Back in 2018, I met Chris Klomp at the Burning Man for healthcare IT professionals — which as you probably know is corporately branded as the annual HIMSS Annual Conference and Expo — in the lobby of the Sands Hotel in Las Vegas. It wasn’t my first glimpse into what he and his team was doing at Collective Medical, but it was my first view into Chris as a person and leader of his organization. I could see that his scope and mission was wider than a lot of the health care technology leaders I meet.

Chris had a focus on how to build his company from budding upstart to a nationally recognized business with real impact on hospitals and patients — but more importantly — to drive a connection between disparate pieces of a disconnected health care system in their communities.

Sounds simple.

Easy enough.

We should have systems in place that drive this inherently, right? True. One problem: The incentives aren’t in place to drive that connection.

That is … until the opioid epidemic. Suddenly, there was a demand to quickly sale a system into communities where a physician could be empowered with information on where a patient had seen another doctor, received prescriptions for other medications, and how frequently.

Still … it’s a heavy lift to move the kind of interconnection the way Chris and his Collective team was talking about. Hospitals are over-committed organizations already — even before COVID-19. Much of that over-commitment is demand driven into the technology divisions of hospitals where teams are inundated with re-wiring decades-old mis-matched systems while also juggling the conglomerate EMR corporations that can hold a hospital hostage (more on that another time). Between formal procurement processes and disconnected internal hospital buying groups struggling to get on the same page, lifting a new technology has to include multiple stakeholders all at once collaborating to purposefully move in unison toward mission fulfillment with these tools. Sometimes, it can feel like trying to get a two-man team to lock into the same set of skis and go on a cross-country trek across the snow.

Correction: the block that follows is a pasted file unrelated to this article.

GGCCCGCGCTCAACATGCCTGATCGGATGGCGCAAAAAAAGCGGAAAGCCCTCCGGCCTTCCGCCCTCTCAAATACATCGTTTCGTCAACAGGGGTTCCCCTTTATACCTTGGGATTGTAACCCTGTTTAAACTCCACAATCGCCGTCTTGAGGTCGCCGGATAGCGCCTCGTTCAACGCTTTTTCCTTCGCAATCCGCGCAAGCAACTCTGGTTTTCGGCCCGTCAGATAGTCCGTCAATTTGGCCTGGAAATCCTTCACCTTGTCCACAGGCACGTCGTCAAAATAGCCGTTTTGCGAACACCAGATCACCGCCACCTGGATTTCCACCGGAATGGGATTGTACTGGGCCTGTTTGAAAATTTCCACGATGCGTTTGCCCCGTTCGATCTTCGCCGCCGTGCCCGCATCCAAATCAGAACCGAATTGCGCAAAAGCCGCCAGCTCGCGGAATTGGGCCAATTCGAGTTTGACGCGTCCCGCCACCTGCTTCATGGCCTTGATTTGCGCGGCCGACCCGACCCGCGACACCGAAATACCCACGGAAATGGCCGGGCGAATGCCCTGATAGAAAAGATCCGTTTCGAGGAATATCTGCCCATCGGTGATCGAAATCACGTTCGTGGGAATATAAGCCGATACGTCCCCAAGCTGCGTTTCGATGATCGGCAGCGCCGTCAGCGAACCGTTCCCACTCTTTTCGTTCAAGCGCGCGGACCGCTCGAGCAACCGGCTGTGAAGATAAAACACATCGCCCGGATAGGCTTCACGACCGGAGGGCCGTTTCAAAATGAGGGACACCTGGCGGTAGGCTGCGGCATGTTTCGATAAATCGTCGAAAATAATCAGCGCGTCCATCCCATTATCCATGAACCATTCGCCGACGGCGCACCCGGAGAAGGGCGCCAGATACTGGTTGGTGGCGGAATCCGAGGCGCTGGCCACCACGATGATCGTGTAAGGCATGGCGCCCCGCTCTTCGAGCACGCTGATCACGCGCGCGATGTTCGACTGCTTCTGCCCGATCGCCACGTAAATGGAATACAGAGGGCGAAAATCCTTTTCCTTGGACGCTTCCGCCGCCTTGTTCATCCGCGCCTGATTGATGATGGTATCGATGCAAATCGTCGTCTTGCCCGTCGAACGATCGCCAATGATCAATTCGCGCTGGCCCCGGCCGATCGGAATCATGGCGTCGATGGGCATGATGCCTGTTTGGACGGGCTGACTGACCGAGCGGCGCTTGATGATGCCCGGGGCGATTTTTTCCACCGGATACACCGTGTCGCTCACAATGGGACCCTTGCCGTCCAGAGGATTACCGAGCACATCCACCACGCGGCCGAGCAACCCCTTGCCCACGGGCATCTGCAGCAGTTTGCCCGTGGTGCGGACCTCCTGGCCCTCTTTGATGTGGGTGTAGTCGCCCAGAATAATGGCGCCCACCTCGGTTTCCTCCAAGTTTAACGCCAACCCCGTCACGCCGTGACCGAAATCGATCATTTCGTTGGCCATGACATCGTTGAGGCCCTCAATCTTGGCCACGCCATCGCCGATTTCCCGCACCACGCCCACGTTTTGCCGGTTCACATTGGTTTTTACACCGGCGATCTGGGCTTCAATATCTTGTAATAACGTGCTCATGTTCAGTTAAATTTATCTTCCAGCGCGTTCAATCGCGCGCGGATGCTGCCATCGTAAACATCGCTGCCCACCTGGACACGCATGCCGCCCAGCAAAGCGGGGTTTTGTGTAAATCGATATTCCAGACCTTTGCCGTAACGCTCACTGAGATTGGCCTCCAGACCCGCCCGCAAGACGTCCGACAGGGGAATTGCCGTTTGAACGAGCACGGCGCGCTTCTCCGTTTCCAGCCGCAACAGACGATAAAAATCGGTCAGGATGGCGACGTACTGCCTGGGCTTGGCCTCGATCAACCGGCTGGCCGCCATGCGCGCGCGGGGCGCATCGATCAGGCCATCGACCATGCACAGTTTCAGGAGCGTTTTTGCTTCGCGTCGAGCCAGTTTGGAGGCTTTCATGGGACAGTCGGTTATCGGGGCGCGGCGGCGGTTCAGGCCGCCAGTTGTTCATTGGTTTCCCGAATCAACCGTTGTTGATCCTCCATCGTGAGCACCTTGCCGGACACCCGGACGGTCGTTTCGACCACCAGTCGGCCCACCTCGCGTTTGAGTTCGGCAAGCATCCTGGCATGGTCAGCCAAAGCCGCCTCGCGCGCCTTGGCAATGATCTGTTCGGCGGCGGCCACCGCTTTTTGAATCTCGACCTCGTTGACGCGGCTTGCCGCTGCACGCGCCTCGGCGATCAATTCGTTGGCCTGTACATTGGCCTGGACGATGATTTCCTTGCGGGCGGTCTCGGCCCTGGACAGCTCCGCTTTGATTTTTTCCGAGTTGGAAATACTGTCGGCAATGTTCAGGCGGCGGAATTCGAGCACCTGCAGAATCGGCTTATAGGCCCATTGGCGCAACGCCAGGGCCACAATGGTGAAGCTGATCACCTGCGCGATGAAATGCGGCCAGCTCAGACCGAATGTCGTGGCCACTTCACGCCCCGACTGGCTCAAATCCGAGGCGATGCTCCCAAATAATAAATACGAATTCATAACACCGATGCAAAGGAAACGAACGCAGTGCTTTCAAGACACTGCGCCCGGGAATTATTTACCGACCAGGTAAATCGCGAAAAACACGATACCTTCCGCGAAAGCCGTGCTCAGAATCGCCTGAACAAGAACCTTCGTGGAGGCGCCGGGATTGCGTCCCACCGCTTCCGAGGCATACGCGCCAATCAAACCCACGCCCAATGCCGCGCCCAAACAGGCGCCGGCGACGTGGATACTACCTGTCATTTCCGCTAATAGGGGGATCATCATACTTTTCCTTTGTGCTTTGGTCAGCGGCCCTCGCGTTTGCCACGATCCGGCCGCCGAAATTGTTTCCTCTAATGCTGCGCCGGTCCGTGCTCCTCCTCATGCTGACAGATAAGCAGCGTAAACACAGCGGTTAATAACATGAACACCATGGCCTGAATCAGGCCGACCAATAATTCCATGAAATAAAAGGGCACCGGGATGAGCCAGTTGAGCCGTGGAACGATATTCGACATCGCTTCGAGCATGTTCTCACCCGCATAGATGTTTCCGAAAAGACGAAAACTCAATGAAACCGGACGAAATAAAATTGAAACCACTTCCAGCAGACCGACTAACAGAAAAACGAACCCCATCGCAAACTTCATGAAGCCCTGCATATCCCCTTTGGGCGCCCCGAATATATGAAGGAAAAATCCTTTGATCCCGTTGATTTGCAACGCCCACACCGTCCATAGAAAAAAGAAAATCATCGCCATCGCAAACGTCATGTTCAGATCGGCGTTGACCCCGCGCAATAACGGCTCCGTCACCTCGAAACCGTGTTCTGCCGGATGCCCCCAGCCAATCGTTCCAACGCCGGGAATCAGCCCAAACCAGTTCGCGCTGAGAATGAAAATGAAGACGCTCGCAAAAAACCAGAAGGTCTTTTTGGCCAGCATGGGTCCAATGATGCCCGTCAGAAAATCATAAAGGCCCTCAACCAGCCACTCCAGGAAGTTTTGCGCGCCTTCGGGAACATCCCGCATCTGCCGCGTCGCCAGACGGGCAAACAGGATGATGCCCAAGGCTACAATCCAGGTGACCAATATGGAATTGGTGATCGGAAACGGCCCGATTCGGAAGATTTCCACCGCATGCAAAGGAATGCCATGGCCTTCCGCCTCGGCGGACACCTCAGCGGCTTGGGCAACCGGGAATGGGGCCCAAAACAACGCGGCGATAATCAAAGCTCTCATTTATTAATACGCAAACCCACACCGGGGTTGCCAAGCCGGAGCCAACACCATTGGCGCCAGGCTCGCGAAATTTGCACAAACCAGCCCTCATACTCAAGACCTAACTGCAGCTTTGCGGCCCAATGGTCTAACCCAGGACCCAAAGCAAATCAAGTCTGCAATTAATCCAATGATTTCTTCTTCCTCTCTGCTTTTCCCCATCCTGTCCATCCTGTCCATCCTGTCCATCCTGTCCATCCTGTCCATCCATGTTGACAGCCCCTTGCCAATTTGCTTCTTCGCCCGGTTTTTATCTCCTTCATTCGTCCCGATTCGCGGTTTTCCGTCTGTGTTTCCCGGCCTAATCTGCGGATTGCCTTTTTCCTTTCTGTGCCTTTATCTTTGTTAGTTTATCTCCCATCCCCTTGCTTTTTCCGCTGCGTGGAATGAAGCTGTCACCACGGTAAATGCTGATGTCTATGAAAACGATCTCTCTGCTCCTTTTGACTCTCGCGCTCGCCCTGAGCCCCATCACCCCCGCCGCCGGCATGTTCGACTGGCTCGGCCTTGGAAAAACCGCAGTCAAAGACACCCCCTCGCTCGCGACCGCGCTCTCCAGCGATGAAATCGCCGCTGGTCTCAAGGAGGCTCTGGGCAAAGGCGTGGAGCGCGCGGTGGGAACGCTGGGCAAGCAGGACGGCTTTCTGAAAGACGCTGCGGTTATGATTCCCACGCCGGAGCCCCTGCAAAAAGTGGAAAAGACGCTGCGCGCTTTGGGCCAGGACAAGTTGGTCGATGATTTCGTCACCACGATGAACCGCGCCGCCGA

So, when I saw Chris’s passion and commitment for building his team as well as the sacrifice he had made to walk away from a lucrative role at Bain & Co., I knew we had a special company in a place that was at the bottom of an upward trajectory.

So we circled back around to talk and see how his team was now looking at an industry under pressure and how the future response to pandemics might be flavored with the experience of Collective Medical.

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